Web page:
The problem with seasonal discounts

The problem with seasonal discounts

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I believe it was the great philosopher Dolly Parton who once observed: “It costs a lot to look this cheap."

While Dolly may have been discussing personal appearance, that quote should give ecommerce brands like ours reason to take a long, hard look in the mirror.

You’ve probably started getting Black Friday emails from marketplaces and other platforms you use. I know I have. Everyone wants to know if you’ve got your plan in place for your enormous seasonal sale. Are you ready for Black Friday? What discounts will you be offering?

My approach — and my advice — is to lean on Dolly’s wisdom. Making your brand look that cheap often comes at a very high price for profit margins, ad spend, and brand value.

You end up in a race to the bottom, putting yourself under increasing pressure to offer ever steeper discounts.

Top 10 reasons to offer seasonal discounts

  1. To clear stale inventory
  2. I lied — there’s only one reason to offer seasonal discounts

That’s it. Moving inventory you need to shift is the only good reason for discounts.

I don't care if people have told you to have a yearly sale to encourage new buyers to the product. I don’t even care if you did it last year and had a huge spike in sales. I’m adamant that seasonal sales only harm brands in the medium to long term.

You’re probably familiar with the traditional product life cycle. But with multiple markets and a global customer base at our disposal, I’m not convinced that decline and discount are foregone conclusions for ecommerce brands. Certainly, it’s something we can delay. When summer ends in the northern hemisphere, could your must-have swimwear still sell at full price in Australia rather than with 70% off in Europe?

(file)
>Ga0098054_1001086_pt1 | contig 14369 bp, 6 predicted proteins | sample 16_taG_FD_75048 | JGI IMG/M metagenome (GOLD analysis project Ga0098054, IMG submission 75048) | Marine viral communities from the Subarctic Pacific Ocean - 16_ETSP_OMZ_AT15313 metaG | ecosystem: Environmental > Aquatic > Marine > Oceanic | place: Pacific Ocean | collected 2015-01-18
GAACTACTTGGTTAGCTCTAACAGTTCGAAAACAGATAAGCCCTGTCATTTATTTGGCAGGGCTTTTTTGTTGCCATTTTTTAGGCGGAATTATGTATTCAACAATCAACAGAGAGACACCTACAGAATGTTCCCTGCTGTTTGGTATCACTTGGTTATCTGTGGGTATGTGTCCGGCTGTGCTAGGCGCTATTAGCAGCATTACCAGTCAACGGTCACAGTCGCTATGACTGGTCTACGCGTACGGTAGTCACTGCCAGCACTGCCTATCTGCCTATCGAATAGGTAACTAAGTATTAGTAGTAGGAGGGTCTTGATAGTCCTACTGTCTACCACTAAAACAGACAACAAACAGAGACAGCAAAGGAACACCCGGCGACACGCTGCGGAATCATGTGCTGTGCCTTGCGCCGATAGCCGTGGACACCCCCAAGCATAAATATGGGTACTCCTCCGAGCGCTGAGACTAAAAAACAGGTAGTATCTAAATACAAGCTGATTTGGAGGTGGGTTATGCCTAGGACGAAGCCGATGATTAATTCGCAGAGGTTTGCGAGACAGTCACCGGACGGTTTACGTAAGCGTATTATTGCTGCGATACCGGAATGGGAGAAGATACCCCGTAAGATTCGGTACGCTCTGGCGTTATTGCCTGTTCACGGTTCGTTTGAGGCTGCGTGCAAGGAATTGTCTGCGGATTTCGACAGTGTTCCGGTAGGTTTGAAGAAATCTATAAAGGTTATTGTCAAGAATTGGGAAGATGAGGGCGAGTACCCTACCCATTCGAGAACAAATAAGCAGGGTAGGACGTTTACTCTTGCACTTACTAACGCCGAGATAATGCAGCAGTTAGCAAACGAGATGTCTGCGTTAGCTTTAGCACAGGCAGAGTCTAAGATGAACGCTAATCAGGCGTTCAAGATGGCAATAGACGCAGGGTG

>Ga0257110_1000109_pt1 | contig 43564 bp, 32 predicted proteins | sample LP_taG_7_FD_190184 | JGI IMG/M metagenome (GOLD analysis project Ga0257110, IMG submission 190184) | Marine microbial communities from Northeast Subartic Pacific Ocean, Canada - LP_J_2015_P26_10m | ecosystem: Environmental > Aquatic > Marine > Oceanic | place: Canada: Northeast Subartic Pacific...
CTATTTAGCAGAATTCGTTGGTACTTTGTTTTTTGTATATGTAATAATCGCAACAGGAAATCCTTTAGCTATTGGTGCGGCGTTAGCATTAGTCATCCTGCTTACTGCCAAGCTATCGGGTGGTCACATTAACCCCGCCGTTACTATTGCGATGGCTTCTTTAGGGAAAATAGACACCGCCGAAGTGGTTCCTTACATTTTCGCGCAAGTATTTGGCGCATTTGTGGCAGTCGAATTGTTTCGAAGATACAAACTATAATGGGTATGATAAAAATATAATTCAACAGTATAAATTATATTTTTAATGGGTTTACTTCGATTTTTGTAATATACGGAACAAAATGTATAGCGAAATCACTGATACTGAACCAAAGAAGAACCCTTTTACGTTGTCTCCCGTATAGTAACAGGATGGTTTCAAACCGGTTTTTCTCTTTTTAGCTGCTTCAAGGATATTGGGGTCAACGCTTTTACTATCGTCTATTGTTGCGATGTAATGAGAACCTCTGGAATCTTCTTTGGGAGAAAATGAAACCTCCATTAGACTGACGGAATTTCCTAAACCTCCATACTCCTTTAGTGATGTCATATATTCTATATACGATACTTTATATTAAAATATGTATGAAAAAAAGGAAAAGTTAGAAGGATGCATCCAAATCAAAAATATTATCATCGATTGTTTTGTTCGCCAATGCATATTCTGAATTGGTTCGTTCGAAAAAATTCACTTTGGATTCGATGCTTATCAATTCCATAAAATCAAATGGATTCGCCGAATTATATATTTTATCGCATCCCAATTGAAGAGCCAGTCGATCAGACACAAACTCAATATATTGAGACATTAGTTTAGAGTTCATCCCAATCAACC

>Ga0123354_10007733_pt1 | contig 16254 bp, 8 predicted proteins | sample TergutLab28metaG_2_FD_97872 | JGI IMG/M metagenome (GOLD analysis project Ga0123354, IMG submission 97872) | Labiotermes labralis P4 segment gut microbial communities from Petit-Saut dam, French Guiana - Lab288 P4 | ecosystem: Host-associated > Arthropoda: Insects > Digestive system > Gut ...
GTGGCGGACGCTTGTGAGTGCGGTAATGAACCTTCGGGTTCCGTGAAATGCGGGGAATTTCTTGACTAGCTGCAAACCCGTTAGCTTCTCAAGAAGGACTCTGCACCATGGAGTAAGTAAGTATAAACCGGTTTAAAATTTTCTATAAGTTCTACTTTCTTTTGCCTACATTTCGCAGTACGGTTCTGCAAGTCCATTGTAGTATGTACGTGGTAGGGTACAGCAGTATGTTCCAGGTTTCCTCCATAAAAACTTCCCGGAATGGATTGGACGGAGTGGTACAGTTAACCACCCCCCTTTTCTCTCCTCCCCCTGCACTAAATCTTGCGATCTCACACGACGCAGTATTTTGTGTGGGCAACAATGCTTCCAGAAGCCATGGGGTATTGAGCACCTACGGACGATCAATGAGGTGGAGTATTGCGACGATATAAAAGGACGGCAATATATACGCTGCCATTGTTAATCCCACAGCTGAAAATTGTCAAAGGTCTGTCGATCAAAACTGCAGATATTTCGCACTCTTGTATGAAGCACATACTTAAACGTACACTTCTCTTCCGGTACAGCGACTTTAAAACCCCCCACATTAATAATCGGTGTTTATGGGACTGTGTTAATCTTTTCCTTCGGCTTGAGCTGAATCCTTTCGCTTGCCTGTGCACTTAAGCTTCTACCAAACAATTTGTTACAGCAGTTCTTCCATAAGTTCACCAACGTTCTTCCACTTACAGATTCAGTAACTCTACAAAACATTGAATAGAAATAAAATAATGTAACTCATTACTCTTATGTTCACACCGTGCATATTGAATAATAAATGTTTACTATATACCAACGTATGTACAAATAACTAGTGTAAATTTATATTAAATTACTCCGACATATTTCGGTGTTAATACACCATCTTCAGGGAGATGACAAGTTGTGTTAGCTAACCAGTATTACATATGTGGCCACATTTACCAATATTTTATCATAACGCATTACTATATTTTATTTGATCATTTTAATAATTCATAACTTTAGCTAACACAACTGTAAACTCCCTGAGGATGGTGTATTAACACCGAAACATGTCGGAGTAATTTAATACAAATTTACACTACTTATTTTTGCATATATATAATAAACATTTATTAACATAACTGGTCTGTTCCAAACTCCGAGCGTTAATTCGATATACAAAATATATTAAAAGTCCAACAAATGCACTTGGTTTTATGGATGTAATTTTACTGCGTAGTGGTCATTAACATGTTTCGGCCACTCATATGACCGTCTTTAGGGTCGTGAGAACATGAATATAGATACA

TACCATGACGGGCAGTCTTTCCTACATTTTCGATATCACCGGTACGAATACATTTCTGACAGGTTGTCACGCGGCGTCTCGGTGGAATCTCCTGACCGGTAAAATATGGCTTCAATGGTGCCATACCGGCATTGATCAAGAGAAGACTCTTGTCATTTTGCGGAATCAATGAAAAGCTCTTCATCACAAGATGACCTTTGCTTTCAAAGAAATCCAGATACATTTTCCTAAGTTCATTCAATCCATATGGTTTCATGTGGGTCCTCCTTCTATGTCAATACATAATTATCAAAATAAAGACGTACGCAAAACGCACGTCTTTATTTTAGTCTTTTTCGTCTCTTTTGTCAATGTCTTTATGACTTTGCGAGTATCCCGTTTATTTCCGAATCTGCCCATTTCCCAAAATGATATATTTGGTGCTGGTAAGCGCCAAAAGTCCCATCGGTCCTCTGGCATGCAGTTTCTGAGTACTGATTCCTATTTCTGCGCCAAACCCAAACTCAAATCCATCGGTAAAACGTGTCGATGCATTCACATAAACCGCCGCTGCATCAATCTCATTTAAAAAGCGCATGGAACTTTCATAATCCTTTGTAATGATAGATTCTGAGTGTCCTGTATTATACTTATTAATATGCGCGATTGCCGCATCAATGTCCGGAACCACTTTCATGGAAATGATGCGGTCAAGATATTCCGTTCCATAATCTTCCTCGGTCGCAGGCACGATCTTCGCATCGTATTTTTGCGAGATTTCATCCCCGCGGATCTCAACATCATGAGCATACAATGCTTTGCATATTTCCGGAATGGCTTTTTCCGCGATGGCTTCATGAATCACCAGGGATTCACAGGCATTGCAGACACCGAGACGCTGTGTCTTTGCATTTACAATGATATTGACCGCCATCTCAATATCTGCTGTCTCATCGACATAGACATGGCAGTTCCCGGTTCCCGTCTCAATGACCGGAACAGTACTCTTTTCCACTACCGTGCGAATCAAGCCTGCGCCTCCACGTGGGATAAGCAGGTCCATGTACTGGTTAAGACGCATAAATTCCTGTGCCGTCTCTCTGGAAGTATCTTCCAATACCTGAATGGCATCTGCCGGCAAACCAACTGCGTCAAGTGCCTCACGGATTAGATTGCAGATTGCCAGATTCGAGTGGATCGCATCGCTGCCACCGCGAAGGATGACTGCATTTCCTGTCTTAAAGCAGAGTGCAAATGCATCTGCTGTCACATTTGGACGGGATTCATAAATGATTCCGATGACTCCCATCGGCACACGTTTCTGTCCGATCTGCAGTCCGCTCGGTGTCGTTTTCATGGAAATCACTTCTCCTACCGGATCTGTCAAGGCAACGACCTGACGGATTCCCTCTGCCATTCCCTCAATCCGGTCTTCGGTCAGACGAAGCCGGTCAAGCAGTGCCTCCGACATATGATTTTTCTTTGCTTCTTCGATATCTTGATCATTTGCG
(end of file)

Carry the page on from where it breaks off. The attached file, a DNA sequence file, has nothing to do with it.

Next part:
It’s worth saying that I’ve never had an ecommerce venture selling perishable goods — maybe that would change my take slightly. If you sell goods with a short lifespan, I’d love to get your thoughts.

Usually, I’m the sort of person who’s open to differing opinions. I’m so forceful on this point because I think a large proportion of ecommerce SMEs have had the wool pulled over their eyes. And the reason it cuts so close to the bone is that I’ve been among them…

My discounting disaster

One of my ecommerce businesses was ticking along very nicely. I wasn’t going to be floating it on the stock market in the near future, but it was generating a nice income. How could I turn that into an even nicer income? More customers, of course.

I fell right into the trap I’m warning you against. People had been buying boxes of my product. I started offering 3 for 2 deals to make them even more enticing. Then — in what I now know to be part of the inevitable spiral to the bottom — I lowered the price point across the board.

Order numbers increased, and it was mission accomplished from that point of view. But the order value was in sharp decline. Even worse, it was soon clear that I’d devalued my product in the eyes of customers who’d bought at the original price.

You probably don’t need me to tell you, but I can confirm that that business doesn’t exist anymore.

I hope this bit is helpful to you because it still hurts to put it into writing.

A sting in the tale